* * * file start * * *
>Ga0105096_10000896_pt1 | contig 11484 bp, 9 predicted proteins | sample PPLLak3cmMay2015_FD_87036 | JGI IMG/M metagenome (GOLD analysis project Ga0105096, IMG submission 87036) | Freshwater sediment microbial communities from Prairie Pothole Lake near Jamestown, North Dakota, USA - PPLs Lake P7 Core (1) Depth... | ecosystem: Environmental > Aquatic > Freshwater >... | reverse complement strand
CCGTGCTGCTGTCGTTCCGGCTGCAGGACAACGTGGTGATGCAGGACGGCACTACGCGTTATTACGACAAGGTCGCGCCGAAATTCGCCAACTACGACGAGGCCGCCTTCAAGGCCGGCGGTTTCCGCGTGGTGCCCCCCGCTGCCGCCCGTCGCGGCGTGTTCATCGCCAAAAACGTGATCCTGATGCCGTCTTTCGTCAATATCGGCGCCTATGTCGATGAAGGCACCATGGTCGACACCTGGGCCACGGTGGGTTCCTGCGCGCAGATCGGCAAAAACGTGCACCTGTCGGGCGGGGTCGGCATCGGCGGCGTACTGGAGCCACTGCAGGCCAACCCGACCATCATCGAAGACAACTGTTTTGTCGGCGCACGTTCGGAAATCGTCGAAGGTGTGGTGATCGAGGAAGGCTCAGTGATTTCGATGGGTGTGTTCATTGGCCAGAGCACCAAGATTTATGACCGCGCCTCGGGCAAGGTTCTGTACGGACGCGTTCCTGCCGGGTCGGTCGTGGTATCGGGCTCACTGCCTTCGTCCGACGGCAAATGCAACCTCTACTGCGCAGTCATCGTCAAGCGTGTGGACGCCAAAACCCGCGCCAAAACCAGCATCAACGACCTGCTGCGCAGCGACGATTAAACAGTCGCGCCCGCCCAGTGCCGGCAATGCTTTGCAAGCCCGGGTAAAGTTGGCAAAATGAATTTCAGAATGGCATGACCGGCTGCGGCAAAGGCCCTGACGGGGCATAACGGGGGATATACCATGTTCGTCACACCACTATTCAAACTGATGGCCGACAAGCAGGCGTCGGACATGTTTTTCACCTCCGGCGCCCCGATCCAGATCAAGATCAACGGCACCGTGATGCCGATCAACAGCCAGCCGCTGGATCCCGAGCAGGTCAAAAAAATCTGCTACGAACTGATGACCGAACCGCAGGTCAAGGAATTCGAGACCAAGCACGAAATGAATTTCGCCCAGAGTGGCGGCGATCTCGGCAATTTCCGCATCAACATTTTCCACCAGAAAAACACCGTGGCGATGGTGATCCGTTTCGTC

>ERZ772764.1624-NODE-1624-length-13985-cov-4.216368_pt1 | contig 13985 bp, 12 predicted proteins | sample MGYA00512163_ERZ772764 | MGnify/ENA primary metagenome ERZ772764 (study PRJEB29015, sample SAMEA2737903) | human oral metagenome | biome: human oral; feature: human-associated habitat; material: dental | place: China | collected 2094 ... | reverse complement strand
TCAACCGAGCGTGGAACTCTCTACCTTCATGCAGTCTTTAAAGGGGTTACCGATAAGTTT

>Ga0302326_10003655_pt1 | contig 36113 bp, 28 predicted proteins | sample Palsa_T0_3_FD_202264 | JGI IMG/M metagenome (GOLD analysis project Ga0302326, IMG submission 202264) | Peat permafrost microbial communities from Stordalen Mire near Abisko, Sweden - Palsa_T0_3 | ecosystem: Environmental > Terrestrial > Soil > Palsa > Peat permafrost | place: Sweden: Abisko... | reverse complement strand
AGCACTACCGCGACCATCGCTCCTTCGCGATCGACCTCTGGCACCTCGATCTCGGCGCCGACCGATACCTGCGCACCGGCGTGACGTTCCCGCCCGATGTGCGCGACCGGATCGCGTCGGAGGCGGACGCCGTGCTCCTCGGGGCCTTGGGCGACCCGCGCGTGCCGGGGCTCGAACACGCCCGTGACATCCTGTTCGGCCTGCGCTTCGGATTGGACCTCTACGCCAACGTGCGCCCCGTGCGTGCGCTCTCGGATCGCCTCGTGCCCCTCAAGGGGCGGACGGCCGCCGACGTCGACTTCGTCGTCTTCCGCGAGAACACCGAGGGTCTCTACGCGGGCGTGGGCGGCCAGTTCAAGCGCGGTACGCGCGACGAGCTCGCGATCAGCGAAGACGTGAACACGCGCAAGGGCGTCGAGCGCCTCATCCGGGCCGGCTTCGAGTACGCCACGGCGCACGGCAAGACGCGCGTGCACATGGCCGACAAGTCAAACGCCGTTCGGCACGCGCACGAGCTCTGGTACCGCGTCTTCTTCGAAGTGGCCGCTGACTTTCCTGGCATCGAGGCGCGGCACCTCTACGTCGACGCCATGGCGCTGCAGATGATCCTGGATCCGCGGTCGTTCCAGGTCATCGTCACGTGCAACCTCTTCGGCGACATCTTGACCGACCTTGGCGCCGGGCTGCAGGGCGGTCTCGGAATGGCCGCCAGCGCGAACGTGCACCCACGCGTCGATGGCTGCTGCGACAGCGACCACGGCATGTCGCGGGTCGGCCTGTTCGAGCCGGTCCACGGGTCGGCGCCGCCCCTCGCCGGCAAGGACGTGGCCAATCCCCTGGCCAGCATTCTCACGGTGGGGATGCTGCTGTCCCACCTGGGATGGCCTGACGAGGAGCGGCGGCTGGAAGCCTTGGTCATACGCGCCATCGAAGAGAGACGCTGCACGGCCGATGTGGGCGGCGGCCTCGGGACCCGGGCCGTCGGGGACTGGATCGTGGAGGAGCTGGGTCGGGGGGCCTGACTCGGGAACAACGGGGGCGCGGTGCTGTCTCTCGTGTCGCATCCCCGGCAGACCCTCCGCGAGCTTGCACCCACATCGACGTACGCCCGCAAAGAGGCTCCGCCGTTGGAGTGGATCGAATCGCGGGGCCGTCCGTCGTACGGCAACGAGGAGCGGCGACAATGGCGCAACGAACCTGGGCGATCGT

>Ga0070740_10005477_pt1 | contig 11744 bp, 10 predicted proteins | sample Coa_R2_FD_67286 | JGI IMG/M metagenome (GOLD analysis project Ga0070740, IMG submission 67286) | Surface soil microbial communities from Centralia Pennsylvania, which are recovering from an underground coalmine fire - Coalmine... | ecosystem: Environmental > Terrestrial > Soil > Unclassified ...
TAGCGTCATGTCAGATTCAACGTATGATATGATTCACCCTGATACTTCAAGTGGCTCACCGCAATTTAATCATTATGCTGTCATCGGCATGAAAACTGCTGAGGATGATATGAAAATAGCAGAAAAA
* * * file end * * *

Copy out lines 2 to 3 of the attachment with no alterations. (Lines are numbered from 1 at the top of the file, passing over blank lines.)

CCGTGCTGCTGTCGTTCCGGCTGCAGGACAACGTGGTGATGCAGGACGGCACTACGCGTTATTACGACAAGGTCGCGCCGAAATTCGCCAACTACGACGAGGCCGCCTTCAAGGCCGGCGGTTTCCGCGTGGTGCCCCCCGCTGCCGCCCGTCGCGGCGTGTTCATCGCCAAAAACGTGATCCTGATGCCGTCTTTCGTCAATATCGGCGCCTATGTCGATGAAGGCACCATGGTCGACACCTGGGCCACGGTGGGTTCCTGCGCGCAGATCGGCAAAAACGTGCACCTGTCGGGCGGGGTCGGCATCGGCGGCGTACTGGAGCCACTGCAGGCCAACCCGACCATCATCGAAGACAACTGTTTTGTCGGCGCACGTTCGGAAATCGTCGAAGGTGTGGTGATCGAGGAAGGCTCAGTGATTTCGATGGGTGTGTTCATTGGCCAGAGCACCAAGATTTATGACCGCGCCTCGGGCAAGGTTCTGTACGGACGCGTTCCTGCCGGGTCGGTCGTGGTATCGGGCTCACTGCCTTCGTCCGACGGCAAATGCAACCTCTACTGCGCAGTCATCGTCAAGCGTGTGGACGCCAAAACCCGCGCCAAAACCAGCATCAACGACCTGCTGCGCAGCGACGATTAAACAGTCGCGCCCGCCCAGTGCCGGCAATGCTTTGCAAGCCCGGGTAAAGTTGGCAAAATGAATTTCAGAATGGCATGACCGGCTGCGGCAAAGGCCCTGACGGGGCATAACGGGGGATATACCATGTTCGTCACACCACTATTCAAACTGATGGCCGACAAGCAGGCGTCGGACATGTTTTTCACCTCCGGCGCCCCGATCCAGATCAAGATCAACGGCACCGTGATGCCGATCAACAGCCAGCCGCTGGATCCCGAGCAGGTCAAAAAAATCTGCTACGAACTGATGACCGAACCGCAGGTCAAGGAATTCGAGACCAAGCACGAAATGAATTTCGCCCAGAGTGGCGGCGATCTCGGCAATTTCCGCATCAACATTTTCCACCAGAAAAACACCGTGGCGATGGTGATCCGTTTCGTC

>ERZ772764.1624-NODE-1624-length-13985-cov-4.216368_pt1 | contig 13985 bp, 12 predicted proteins | sample MGYA00512163_ERZ772764 | MGnify/ENA primary metagenome ERZ772764 (study PRJEB29015, sample SAMEA2737903) | human oral metagenome | biome: human oral; feature: human-associated habitat; material: dental | place: China | collected 2094 ... | reverse complement strand